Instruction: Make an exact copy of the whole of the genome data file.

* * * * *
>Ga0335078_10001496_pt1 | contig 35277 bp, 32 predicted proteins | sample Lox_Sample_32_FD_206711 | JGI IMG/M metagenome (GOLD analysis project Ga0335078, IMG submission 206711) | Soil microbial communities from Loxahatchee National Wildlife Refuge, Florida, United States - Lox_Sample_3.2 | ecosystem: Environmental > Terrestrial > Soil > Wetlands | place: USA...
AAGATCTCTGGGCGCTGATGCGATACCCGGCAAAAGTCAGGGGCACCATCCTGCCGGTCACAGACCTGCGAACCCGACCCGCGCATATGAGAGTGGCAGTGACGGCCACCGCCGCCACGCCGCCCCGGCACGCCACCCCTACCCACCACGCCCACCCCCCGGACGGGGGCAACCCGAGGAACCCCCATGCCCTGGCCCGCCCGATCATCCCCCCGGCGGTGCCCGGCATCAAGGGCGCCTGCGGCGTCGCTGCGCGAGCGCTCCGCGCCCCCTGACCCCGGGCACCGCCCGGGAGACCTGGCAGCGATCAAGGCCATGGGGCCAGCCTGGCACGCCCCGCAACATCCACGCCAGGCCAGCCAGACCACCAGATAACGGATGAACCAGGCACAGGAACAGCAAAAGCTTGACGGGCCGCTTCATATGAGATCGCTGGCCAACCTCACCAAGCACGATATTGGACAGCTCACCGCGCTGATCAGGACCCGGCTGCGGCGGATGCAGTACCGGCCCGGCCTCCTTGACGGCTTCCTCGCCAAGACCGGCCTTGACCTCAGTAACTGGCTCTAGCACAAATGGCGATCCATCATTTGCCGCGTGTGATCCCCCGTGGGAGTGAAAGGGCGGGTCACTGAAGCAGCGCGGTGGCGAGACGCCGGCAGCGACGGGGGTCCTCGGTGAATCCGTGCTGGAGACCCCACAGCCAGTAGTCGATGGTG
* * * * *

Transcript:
>Ga0335078_10001496_pt1 | contig 35277 bp, 32 predicted proteins | sample Lox_Sample_32_FD_206711 | JGI IMG/M metagenome (GOLD analysis project Ga0335078, IMG submission 206711) | Soil microbial communities from Loxahatchee National Wildlife Refuge, Florida, United States - Lox_Sample_3.2 | ecosystem: Environmental > Terrestrial > Soil > Wetlands | place: USA...
AAGATCTCTGGGCGCTGATGCGATACCCGGCAAAAGTCAGGGGCACCATCCTGCCGGTCACAGACCTGCGAACCCGACCCGCGCATATGAGAGTGGCAGTGACGGCCACCGCCGCCACGCCGCCCCGGCACGCCACCCCTACCCACCACGCCCACCCCCCGGACGGGGGCAACCCGAGGAACCCCCATGCCCTGGCCCGCCCGATCATCCCCCCGGCGGTGCCCGGCATCAAGGGCGCCTGCGGCGTCGCTGCGCGAGCGCTCCGCGCCCCCTGACCCCGGGCACCGCCCGGGAGACCTGGCAGCGATCAAGGCCATGGGGCCAGCCTGGCACGCCCCGCAACATCCACGCCAGGCCAGCCAGACCACCAGATAACGGATGAACCAGGCACAGGAACAGCAAAAGCTTGACGGGCCGCTTCATATGAGATCGCTGGCCAACCTCACCAAGCACGATATTGGACAGCTCACCGCGCTGATCAGGACCCGGCTGCGGCGGATGCAGTACCGGCCCGGCCTCCTTGACGGCTTCCTCGCCAAGACCGGCCTTGACCTCAGTAACTGGCTCTAGCACAAATGGCGATCCATCATTTGCCGCGTGTGATCCCCCGTGGGAGTGAAAGGGCGGGTCACTGAAGCAGCGCGGTGGCGAGACGCCGGCAGCGACGGGGGTCCTCGGTGAATCCGTGCTGGAGACCCCACAGCCAGTAGTCGATGGTG